Claire Walsh

Claire Walsh

Faculty Shout-out by Dr. Robin Silbergleid: “Claire Walsh is one of those quiet students whose first papers reveal the extraordinary intelligence they’ve been keeping mostly to themselves.  Over the past three years, Claire has proven herself with every assignment to be a sharp literary critic and delightful nonfiction writer.  With a particular gift at narrative description,she can turn the occasion of washing dishes into a thoughtful meditation on domestic labor.  Building on an essay selected by M. Milks as first place in the 2019 Creative Writing Awards,  Claire‘s senior honors thesis travels the state of Michigan on four journeys during which she explores not only the nature of “home” and family, but also memory itself.  I’m really proud of her; congratulations, Claire!”

How would you describe your time as an English or Film Studies major at MSU?

My time as an English major has opened my eyes to so many perspectives and ideas that I wouldn’t have had the opportunity to experience otherwise. I’m grateful for the wide range of courses and topics that allowed me to create a well-rounded and fulfilling four years at MSU.

Which classes, instructors, or experiences particularly stand out for you and why? How did they prepare you for the next phase of your life?

I’ve been especially impacted by my Creative Writing courses. They’ve not only given me wonderful skills that I can use in my writing moving forward, but in my current writing, I can see how each course has changed my process. I feel like a more organized, intentional, and confident writer because of my time in those classrooms. I also greatly enjoyed the courses and the Honors Thesis through which I was able to work with Dr. Robin Silbergleid. Both her teaching and her kindness have meant the world to me during my time at MSU and I’m very grateful to have had such a wonderful professor to work with.

What advice would you give future English or Film Studies majors, based on your experiences in the department?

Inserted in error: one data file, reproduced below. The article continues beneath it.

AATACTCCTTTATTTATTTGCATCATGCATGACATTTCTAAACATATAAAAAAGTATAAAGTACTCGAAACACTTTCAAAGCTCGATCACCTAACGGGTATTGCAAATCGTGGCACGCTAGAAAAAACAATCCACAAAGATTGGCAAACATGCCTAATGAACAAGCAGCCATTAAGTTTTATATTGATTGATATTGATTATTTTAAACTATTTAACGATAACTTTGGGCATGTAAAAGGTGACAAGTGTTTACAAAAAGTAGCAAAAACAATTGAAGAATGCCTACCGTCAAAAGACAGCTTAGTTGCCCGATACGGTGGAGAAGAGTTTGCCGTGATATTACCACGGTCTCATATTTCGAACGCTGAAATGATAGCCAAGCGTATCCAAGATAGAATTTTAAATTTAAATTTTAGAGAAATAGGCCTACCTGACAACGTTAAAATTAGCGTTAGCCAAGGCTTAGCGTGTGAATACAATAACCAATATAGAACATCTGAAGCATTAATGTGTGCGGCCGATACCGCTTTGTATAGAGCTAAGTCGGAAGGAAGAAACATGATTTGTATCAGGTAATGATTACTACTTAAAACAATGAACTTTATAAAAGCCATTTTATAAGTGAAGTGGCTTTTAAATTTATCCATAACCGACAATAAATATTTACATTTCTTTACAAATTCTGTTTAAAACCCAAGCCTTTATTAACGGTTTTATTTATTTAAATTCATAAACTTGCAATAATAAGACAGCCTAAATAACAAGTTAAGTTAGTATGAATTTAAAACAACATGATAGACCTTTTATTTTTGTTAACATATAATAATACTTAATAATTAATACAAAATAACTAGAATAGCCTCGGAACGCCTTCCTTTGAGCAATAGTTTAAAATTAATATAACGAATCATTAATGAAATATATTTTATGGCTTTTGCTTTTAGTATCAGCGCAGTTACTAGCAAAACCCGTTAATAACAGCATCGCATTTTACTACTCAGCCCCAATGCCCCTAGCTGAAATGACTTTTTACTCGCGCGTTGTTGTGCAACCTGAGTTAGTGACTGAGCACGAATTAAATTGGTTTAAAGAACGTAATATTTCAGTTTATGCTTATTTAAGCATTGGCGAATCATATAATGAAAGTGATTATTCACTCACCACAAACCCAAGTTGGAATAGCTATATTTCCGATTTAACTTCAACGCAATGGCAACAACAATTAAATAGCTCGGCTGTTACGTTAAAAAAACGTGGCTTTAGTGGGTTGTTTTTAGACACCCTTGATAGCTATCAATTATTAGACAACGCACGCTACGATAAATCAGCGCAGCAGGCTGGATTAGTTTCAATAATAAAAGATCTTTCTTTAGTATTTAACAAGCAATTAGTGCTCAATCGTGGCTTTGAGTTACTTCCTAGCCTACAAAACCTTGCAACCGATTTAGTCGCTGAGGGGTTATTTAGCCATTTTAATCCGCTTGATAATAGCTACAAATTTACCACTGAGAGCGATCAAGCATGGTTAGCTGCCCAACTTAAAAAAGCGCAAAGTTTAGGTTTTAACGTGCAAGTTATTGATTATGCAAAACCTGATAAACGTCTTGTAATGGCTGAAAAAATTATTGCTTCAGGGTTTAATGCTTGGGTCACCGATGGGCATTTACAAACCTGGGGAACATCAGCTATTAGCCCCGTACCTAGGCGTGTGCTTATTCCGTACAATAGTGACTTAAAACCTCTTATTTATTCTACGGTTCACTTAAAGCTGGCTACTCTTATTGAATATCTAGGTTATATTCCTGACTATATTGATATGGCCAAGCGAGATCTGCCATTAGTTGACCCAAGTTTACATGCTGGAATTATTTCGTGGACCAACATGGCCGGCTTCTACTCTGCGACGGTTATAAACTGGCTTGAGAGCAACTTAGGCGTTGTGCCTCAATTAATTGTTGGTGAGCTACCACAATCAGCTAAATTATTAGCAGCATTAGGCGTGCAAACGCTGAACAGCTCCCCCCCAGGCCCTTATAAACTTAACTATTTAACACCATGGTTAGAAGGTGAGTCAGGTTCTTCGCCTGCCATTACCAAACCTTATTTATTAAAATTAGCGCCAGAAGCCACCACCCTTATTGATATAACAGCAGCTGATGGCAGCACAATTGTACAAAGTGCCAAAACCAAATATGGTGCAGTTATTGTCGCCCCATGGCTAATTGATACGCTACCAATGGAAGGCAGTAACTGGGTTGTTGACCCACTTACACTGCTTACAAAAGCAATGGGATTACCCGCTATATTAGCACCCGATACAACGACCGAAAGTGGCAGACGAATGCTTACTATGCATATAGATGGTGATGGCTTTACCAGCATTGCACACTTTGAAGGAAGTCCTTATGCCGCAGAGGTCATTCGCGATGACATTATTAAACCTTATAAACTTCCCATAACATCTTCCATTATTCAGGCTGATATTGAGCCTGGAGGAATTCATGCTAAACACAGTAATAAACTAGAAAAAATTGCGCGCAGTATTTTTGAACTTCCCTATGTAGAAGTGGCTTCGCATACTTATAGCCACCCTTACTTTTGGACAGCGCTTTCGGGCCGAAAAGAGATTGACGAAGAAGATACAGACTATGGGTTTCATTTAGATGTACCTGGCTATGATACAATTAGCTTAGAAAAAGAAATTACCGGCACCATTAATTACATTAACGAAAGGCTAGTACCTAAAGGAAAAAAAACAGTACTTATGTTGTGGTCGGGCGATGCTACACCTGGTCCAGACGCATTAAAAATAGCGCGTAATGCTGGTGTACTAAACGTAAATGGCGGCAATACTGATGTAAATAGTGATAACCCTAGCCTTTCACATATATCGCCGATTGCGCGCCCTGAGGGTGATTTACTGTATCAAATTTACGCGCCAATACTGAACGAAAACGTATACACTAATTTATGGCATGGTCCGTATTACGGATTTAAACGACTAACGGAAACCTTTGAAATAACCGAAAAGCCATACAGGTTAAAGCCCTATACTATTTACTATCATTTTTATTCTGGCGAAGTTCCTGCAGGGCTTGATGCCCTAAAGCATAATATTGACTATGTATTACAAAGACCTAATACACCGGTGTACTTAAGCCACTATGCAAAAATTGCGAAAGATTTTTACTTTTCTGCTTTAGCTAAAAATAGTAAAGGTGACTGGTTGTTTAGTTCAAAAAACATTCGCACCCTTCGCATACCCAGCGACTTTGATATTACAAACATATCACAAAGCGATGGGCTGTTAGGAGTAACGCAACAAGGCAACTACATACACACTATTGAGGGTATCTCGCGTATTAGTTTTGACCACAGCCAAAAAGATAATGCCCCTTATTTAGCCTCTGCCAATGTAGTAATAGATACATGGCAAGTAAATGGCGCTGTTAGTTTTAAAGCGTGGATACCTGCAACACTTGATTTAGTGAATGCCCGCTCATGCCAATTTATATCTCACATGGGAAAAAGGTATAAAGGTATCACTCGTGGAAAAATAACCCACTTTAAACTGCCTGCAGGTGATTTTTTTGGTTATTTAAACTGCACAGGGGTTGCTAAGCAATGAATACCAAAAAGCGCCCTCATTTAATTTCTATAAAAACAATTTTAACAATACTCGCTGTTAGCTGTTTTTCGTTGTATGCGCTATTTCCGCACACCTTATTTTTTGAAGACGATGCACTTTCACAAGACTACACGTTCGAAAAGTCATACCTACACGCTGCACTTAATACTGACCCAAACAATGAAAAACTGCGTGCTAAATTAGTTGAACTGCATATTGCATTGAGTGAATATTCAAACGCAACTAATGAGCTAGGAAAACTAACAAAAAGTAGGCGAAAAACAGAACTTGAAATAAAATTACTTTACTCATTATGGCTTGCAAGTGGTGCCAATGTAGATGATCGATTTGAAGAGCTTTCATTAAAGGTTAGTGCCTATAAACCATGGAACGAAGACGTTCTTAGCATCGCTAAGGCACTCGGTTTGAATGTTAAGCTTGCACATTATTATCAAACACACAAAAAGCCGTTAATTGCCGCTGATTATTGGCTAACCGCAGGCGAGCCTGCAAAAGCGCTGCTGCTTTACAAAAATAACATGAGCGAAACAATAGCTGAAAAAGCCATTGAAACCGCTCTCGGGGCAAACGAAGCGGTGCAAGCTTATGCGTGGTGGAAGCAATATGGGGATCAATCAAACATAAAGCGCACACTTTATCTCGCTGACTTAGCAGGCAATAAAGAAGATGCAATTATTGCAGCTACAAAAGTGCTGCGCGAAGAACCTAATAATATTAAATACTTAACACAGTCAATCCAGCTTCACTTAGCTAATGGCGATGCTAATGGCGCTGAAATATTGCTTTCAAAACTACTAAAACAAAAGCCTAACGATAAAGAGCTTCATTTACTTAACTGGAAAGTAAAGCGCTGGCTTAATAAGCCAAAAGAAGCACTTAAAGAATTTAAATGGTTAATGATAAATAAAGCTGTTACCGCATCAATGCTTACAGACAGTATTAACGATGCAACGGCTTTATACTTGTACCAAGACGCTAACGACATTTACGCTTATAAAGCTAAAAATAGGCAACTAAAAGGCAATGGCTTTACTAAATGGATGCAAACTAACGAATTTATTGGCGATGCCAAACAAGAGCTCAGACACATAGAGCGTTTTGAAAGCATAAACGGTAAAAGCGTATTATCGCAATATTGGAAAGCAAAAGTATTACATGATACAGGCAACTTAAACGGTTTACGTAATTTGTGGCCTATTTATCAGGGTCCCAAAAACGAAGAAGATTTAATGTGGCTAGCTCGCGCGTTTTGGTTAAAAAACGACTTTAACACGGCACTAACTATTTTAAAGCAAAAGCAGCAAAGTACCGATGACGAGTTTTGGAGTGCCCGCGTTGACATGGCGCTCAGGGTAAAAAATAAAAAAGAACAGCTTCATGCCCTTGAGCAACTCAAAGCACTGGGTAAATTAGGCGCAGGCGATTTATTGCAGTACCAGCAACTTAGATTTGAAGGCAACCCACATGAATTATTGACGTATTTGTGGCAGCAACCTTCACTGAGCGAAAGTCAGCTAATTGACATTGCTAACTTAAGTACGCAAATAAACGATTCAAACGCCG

I would tell a future English student that they should feel confident in their choice of study because an English degree is such a great basis for a lot of other kinds of work. In the months leading up to the start of my freshman year, I was embarrassed to tell people that I was majoring in English. I think there’s such a misconception that this degree can only open a few specific doors. I’m so grateful for all of the perspectives and ideas that this type of degree has given me the opportunity to experience. I’m ultimately really happy and proud that I decided to study something that I love.

What coursework-related projects were/are you working on this year, and what interests or excites you about them? 

This year, I’ve been working on an honors thesis which has taken the form of four creative nonfiction essays. Each essay focuses on a geographical place that is meaningful to me and through the pieces, I tackle problems of memory, family, and “home.” I’ve really enjoyed working on a long-term project, especially one that has given me the space to figure out some more about myself and my experience along the way.

What are your hopes and aspirations, post-graduation? 

I don’t have any immediate plans lined up yet, but I’m hoping to utilize writing skills in my future endeavors. I have an additional major in Political Science and I’m considering the possibilities of combining that part of my studies with writing, whether that means working with a nonprofit, working in government, or grant writing.

If you’re interested in doing so, please reflect a bit on the strange experience of being a graduating senior during this moment of local and global crisis. What resources have been most useful to you in navigating this unprecedented situation?

I haven’t really been able to process what all of this means just yet. There are a lot of very constant and steadfast things being taken away right now and that’s scary. One aspect of the new normal that has been comforting to me is the willingness of professors to talk with students or simply to be there for them if need be. While I know the changes taking place are necessary in the interest of safety, a nice email or a reassuring smile over Zoom can really brighten a bad day. I’m happy that the Spartan community is trying above all to encourage togetherness even though we can’t be in the same room.